L.A. Streetcar Takes Another Step Toward 2020 Comeback

L.A. Streetcar Takes Another Step Toward 2020 Comeback

City releases 4-mile downtown route. 

A rendering of the L.A. streetcar (Credit: Los Angeles Streetcar)

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Plan to resurrect Los Angeles’ downtown streetcar moved another step forward Tuesday. City Council signed off on a nearly 4-mile route for the streetcar and certified the project’s environmental impact report, Studio City Patch reports.

The 3.8-mile loop will pass through the Civic Center, the Convention Center, the Fashion District and the South Park area. The route will stop near hotels, theaters and shops along Broadway and near Grand Central Market.

(Credit: Los Angeles Streetcar)

During the early half the last century, L.A. had more than 1,000 miles of streetcar track and more transit riders per capita than San Francisco. According to the nonprofit Los Angeles Streetcar, which has been pushing for the project since 2009, the new line could reach more than 6,000 riders per day. Current plans call for the streetcar to run for 18 hours a day and have headways ranging from seven minutes to 15 minutes depending on the time of day.

“We’ve reached a very important milestone in what will be a transportation project that will link our regional transit system with destinations downtown,” Councilman Jose Huizar, who has long championed bringing back the streetcar, said prior to the vote.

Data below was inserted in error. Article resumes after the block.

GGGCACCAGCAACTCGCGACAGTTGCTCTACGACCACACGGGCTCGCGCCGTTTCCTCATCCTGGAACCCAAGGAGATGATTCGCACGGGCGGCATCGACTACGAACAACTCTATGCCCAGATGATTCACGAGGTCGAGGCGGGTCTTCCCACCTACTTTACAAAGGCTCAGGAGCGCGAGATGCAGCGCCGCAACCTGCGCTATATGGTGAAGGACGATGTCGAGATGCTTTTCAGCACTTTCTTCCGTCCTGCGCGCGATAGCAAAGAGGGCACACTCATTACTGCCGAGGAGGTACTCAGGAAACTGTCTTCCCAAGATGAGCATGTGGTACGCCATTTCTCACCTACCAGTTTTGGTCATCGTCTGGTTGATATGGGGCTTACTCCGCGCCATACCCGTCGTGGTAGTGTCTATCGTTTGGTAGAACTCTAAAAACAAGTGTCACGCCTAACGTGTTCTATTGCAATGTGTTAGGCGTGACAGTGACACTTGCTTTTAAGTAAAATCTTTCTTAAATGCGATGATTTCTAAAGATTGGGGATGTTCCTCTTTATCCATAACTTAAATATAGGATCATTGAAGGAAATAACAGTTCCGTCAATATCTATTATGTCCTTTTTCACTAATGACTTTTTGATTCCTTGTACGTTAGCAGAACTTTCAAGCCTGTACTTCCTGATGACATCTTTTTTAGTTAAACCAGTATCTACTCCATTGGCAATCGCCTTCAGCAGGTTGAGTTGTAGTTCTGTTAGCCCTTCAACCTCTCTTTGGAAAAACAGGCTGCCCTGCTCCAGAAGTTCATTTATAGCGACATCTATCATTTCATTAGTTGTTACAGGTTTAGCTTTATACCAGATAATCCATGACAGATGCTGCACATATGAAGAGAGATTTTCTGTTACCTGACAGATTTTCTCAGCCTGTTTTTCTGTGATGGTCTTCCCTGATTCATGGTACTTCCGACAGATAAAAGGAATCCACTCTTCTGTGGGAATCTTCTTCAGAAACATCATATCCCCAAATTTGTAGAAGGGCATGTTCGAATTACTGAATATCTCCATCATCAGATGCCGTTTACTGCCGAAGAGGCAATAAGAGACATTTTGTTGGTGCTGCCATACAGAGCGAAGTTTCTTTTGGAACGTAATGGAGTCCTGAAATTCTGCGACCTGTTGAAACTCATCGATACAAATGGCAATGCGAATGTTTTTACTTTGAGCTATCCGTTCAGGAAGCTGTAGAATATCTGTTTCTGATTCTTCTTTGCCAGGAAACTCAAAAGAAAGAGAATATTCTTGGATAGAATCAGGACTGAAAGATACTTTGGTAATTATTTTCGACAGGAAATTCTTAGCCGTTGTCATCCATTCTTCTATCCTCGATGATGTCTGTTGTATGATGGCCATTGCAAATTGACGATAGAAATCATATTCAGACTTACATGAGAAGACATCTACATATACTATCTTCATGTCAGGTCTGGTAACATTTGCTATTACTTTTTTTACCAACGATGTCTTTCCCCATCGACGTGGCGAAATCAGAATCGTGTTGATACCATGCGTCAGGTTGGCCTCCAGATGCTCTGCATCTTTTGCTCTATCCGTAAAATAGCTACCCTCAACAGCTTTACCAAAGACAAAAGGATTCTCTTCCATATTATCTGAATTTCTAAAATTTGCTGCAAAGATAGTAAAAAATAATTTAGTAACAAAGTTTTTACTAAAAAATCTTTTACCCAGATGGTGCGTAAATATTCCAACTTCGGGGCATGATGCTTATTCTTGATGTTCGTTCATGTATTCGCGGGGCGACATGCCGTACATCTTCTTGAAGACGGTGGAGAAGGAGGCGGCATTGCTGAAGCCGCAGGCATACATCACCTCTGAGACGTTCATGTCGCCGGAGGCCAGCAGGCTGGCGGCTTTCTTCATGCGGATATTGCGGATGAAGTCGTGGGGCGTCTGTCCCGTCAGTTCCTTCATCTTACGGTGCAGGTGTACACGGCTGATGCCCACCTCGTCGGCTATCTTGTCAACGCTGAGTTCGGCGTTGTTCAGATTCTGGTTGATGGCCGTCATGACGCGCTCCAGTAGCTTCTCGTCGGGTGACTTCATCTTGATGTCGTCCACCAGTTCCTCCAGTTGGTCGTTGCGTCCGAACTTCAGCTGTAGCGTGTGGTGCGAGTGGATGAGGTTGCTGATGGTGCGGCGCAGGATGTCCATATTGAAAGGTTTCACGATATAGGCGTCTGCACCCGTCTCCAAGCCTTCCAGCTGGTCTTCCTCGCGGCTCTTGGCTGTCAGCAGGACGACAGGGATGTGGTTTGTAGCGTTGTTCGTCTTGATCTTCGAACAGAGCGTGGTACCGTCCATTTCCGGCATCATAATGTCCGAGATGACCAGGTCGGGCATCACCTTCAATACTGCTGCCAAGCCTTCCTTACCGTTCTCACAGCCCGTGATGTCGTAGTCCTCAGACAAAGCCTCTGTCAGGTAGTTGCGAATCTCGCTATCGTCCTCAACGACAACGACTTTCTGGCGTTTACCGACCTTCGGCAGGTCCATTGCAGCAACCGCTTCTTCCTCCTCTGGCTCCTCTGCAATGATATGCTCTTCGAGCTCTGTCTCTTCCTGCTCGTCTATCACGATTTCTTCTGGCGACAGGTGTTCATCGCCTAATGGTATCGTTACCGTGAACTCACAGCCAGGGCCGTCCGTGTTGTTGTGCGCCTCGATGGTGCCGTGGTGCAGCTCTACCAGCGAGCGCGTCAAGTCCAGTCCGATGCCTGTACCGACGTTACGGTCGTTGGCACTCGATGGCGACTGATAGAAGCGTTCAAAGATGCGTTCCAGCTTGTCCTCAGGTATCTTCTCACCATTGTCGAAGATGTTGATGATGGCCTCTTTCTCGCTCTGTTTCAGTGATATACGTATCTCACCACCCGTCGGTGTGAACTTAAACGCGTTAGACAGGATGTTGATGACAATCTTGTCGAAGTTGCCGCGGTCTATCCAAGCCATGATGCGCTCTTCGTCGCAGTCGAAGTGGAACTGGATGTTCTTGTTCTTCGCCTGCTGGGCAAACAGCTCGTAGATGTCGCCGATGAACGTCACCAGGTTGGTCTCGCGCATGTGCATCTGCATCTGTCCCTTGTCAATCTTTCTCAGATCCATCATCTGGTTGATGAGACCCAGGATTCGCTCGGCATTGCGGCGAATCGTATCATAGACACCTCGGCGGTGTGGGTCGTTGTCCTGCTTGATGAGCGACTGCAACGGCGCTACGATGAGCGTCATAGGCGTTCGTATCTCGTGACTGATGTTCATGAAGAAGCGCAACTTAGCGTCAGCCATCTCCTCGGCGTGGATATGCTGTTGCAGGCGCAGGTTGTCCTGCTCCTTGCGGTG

A 2015 estimate put the cost of building the system at about $280 million, but city officials will finalize the cost estimate for the streetcar based on more recent engineering and utility relocation costs. The project is expected to receive about $200 million in sales tax revenue from Measure M, which was approved by voters earlier this month, and the rest will be funded through public-private partnerships and federal grants.

If the streetcar receives final approval, construction could begin in 2018 and be completed in 2020.

Kelsey E. Thomas is a writer and editor based in the most upper-left corner of the country. She writes about urban policy, equitable development and the outdoors (but also about nearly everything else) with a focus on solutions-oriented journalism. She is a former associate editor and current contributing editor at Next City.

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Tags: los angelesstreetcars

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